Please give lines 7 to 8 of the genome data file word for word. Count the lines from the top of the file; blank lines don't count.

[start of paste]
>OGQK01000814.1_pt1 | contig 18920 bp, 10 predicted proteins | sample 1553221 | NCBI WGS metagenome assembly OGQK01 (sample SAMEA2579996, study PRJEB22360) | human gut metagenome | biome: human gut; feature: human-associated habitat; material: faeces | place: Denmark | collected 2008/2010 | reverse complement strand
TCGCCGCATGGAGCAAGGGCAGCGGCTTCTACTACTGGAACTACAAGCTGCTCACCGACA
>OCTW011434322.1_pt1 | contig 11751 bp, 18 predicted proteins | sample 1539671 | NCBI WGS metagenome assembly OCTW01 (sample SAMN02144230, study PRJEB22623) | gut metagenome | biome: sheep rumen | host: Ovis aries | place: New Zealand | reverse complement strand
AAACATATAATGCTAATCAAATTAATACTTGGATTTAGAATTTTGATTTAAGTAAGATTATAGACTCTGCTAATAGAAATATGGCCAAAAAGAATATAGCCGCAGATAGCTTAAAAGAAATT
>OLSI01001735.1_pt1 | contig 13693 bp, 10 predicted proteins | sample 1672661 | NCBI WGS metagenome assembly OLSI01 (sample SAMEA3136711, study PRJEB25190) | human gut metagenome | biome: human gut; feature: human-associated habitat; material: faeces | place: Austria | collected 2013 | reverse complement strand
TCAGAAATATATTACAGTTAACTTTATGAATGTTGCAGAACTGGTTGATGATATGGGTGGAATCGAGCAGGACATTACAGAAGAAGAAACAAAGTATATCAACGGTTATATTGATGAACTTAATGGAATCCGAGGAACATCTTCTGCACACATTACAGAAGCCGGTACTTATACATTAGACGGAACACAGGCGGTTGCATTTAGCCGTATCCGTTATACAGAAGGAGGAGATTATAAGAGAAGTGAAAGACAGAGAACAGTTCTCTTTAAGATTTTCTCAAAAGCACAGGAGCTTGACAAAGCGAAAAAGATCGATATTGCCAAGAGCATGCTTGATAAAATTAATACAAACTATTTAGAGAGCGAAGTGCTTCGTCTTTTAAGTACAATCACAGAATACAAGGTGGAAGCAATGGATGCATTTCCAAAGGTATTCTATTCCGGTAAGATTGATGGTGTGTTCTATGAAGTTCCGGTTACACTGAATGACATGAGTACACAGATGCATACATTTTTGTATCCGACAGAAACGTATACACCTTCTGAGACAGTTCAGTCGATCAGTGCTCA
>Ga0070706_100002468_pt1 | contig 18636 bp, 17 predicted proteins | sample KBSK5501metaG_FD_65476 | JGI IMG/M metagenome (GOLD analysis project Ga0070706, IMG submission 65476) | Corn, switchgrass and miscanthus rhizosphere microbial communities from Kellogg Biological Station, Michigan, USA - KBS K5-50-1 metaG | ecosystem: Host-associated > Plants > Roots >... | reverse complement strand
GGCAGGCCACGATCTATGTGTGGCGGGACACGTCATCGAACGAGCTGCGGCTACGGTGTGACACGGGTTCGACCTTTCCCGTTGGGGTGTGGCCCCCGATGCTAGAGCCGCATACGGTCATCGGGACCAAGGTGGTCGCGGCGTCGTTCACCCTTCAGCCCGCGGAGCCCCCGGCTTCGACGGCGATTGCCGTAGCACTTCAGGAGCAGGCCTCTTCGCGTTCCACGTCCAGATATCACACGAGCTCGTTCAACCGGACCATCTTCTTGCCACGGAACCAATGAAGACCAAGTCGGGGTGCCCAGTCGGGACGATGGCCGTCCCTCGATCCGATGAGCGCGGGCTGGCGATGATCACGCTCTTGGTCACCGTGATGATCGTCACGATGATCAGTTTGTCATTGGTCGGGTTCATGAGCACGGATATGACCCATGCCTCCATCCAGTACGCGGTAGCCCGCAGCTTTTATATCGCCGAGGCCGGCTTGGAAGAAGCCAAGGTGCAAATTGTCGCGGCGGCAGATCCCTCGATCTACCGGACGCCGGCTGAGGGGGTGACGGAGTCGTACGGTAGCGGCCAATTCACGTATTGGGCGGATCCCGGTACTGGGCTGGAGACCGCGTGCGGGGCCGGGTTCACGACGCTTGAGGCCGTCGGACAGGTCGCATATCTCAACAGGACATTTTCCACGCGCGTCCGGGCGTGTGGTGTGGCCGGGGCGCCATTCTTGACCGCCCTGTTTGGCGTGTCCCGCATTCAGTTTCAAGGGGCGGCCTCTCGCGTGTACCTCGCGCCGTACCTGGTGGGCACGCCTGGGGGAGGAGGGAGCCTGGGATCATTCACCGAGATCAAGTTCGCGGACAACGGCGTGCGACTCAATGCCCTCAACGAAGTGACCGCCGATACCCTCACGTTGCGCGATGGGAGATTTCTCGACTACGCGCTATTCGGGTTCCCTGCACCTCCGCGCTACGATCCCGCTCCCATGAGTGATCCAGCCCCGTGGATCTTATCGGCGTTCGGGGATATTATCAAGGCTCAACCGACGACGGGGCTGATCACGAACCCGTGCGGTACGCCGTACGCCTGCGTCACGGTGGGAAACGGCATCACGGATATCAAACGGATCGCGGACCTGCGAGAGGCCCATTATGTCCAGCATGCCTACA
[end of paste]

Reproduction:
>Ga0070706_100002468_pt1 | contig 18636 bp, 17 predicted proteins | sample KBSK5501metaG_FD_65476 | JGI IMG/M metagenome (GOLD analysis project Ga0070706, IMG submission 65476) | Corn, switchgrass and miscanthus rhizosphere microbial communities from Kellogg Biological Station, Michigan, USA - KBS K5-50-1 metaG | ecosystem: Host-associated > Plants > Roots >... | reverse complement strand
GGCAGGCCACGATCTATGTGTGGCGGGACACGTCATCGAACGAGCTGCGGCTACGGTGTGACACGGGTTCGACCTTTCCCGTTGGGGTGTGGCCCCCGATGCTAGAGCCGCATACGGTCATCGGGACCAAGGTGGTCGCGGCGTCGTTCACCCTTCAGCCCGCGGAGCCCCCGGCTTCGACGGCGATTGCCGTAGCACTTCAGGAGCAGGCCTCTTCGCGTTCCACGTCCAGATATCACACGAGCTCGTTCAACCGGACCATCTTCTTGCCACGGAACCAATGAAGACCAAGTCGGGGTGCCCAGTCGGGACGATGGCCGTCCCTCGATCCGATGAGCGCGGGCTGGCGATGATCACGCTCTTGGTCACCGTGATGATCGTCACGATGATCAGTTTGTCATTGGTCGGGTTCATGAGCACGGATATGACCCATGCCTCCATCCAGTACGCGGTAGCCCGCAGCTTTTATATCGCCGAGGCCGGCTTGGAAGAAGCCAAGGTGCAAATTGTCGCGGCGGCAGATCCCTCGATCTACCGGACGCCGGCTGAGGGGGTGACGGAGTCGTACGGTAGCGGCCAATTCACGTATTGGGCGGATCCCGGTACTGGGCTGGAGACCGCGTGCGGGGCCGGGTTCACGACGCTTGAGGCCGTCGGACAGGTCGCATATCTCAACAGGACATTTTCCACGCGCGTCCGGGCGTGTGGTGTGGCCGGGGCGCCATTCTTGACCGCCCTGTTTGGCGTGTCCCGCATTCAGTTTCAAGGGGCGGCCTCTCGCGTGTACCTCGCGCCGTACCTGGTGGGCACGCCTGGGGGAGGAGGGAGCCTGGGATCATTCACCGAGATCAAGTTCGCGGACAACGGCGTGCGACTCAATGCCCTCAACGAAGTGACCGCCGATACCCTCACGTTGCGCGATGGGAGATTTCTCGACTACGCGCTATTCGGGTTCCCTGCACCTCCGCGCTACGATCCCGCTCCCATGAGTGATCCAGCCCCGTGGATCTTATCGGCGTTCGGGGATATTATCAAGGCTCAACCGACGACGGGGCTGATCACGAACCCGTGCGGTACGCCGTACGCCTGCGTCACGGTGGGAAACGGCATCACGGATATCAAACGGATCGCGGACCTGCGAGAGGCCCATTATGTCCAGCATGCCTACA